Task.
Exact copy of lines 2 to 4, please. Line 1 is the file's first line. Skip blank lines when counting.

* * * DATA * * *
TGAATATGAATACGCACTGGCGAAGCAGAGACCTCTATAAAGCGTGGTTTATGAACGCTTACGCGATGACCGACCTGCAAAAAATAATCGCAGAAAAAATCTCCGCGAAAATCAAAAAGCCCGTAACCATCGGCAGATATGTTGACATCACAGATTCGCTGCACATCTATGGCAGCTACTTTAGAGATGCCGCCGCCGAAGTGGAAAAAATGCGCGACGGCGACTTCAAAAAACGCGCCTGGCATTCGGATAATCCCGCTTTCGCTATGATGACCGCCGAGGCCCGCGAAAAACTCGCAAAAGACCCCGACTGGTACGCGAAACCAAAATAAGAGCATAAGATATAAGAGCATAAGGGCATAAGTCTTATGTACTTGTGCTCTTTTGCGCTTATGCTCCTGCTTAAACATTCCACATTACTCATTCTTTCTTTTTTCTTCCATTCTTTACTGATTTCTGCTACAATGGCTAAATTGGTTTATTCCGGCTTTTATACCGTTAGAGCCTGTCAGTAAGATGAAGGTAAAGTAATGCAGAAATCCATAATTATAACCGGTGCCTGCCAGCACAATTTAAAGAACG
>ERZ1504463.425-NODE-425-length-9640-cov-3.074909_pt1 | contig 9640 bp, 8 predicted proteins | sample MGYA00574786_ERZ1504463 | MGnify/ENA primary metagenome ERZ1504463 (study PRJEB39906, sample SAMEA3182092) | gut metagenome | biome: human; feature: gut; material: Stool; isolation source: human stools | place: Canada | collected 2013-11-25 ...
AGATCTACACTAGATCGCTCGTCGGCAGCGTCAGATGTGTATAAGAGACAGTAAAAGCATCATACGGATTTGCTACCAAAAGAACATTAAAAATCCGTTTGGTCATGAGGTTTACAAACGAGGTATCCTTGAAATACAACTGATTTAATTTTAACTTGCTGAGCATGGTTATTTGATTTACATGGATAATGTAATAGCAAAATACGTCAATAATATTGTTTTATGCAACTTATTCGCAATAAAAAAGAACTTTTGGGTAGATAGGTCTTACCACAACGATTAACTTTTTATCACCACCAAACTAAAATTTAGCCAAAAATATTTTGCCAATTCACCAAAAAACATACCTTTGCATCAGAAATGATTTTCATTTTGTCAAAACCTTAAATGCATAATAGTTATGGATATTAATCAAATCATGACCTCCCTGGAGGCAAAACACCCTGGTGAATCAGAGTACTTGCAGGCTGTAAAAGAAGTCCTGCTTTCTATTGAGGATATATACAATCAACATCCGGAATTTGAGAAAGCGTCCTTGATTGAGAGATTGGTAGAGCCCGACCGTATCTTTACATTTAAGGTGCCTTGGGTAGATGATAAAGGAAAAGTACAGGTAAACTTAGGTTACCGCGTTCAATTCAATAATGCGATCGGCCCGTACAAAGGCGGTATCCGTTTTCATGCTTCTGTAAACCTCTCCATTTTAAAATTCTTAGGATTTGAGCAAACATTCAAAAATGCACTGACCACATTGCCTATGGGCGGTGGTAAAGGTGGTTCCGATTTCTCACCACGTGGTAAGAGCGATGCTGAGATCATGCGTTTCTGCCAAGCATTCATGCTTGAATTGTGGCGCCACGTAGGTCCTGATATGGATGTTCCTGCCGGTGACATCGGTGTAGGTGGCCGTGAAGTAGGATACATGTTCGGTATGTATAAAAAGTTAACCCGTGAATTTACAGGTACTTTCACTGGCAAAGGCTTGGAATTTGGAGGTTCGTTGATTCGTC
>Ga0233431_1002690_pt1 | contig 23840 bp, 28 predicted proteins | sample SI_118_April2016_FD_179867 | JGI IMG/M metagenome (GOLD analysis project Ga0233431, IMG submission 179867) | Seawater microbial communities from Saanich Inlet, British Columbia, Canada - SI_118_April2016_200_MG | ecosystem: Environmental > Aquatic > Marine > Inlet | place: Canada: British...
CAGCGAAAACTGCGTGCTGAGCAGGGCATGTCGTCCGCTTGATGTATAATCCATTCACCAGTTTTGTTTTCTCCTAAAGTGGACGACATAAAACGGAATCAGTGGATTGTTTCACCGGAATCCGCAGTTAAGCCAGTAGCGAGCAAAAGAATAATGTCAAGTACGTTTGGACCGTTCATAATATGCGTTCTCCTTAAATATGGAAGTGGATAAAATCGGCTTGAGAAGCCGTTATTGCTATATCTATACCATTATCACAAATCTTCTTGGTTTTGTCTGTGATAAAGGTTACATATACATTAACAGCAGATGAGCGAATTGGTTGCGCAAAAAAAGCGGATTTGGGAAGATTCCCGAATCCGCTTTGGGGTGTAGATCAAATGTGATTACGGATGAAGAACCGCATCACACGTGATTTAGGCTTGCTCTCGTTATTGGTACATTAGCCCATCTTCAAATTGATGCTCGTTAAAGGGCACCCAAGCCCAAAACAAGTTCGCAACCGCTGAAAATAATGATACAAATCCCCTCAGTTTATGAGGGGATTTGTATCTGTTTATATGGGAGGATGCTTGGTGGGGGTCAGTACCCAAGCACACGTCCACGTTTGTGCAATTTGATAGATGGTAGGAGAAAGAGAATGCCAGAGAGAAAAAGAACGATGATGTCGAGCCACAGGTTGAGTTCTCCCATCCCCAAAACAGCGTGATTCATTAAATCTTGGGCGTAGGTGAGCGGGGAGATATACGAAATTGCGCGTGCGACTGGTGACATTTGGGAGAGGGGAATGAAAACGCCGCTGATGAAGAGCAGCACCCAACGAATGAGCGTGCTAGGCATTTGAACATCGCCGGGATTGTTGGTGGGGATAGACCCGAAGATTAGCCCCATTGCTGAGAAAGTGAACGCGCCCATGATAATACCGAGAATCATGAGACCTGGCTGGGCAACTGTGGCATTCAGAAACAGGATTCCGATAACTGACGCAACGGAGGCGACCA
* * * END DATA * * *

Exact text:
>ERZ1504463.425-NODE-425-length-9640-cov-3.074909_pt1 | contig 9640 bp, 8 predicted proteins | sample MGYA00574786_ERZ1504463 | MGnify/ENA primary metagenome ERZ1504463 (study PRJEB39906, sample SAMEA3182092) | gut metagenome | biome: human; feature: gut; material: Stool; isolation source: human stools | place: Canada | collected 2013-11-25 ...
AGATCTACACTAGATCGCTCGTCGGCAGCGTCAGATGTGTATAAGAGACAGTAAAAGCATCATACGGATTTGCTACCAAAAGAACATTAAAAATCCGTTTGGTCATGAGGTTTACAAACGAGGTATCCTTGAAATACAACTGATTTAATTTTAACTTGCTGAGCATGGTTATTTGATTTACATGGATAATGTAATAGCAAAATACGTCAATAATATTGTTTTATGCAACTTATTCGCAATAAAAAAGAACTTTTGGGTAGATAGGTCTTACCACAACGATTAACTTTTTATCACCACCAAACTAAAATTTAGCCAAAAATATTTTGCCAATTCACCAAAAAACATACCTTTGCATCAGAAATGATTTTCATTTTGTCAAAACCTTAAATGCATAATAGTTATGGATATTAATCAAATCATGACCTCCCTGGAGGCAAAACACCCTGGTGAATCAGAGTACTTGCAGGCTGTAAAAGAAGTCCTGCTTTCTATTGAGGATATATACAATCAACATCCGGAATTTGAGAAAGCGTCCTTGATTGAGAGATTGGTAGAGCCCGACCGTATCTTTACATTTAAGGTGCCTTGGGTAGATGATAAAGGAAAAGTACAGGTAAACTTAGGTTACCGCGTTCAATTCAATAATGCGATCGGCCCGTACAAAGGCGGTATCCGTTTTCATGCTTCTGTAAACCTCTCCATTTTAAAATTCTTAGGATTTGAGCAAACATTCAAAAATGCACTGACCACATTGCCTATGGGCGGTGGTAAAGGTGGTTCCGATTTCTCACCACGTGGTAAGAGCGATGCTGAGATCATGCGTTTCTGCCAAGCATTCATGCTTGAATTGTGGCGCCACGTAGGTCCTGATATGGATGTTCCTGCCGGTGACATCGGTGTAGGTGGCCGTGAAGTAGGATACATGTTCGGTATGTATAAAAAGTTAACCCGTGAATTTACAGGTACTTTCACTGGCAAAGGCTTGGAATTTGGAGGTTCGTTGATTCGTC
>Ga0233431_1002690_pt1 | contig 23840 bp, 28 predicted proteins | sample SI_118_April2016_FD_179867 | JGI IMG/M metagenome (GOLD analysis project Ga0233431, IMG submission 179867) | Seawater microbial communities from Saanich Inlet, British Columbia, Canada - SI_118_April2016_200_MG | ecosystem: Environmental > Aquatic > Marine > Inlet | place: Canada: British...